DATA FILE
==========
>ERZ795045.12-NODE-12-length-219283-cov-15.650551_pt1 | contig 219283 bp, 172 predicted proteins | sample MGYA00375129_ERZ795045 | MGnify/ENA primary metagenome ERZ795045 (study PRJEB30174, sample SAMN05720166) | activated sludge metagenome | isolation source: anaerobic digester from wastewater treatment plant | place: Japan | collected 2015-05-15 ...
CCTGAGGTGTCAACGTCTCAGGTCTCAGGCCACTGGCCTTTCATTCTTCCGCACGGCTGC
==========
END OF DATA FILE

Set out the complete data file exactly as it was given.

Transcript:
>ERZ795045.12-NODE-12-length-219283-cov-15.650551_pt1 | contig 219283 bp, 172 predicted proteins | sample MGYA00375129_ERZ795045 | MGnify/ENA primary metagenome ERZ795045 (study PRJEB30174, sample SAMN05720166) | activated sludge metagenome | isolation source: anaerobic digester from wastewater treatment plant | place: Japan | collected 2015-05-15 ...
CCTGAGGTGTCAACGTCTCAGGTCTCAGGCCACTGGCCTTTCATTCTTCCGCACGGCTGC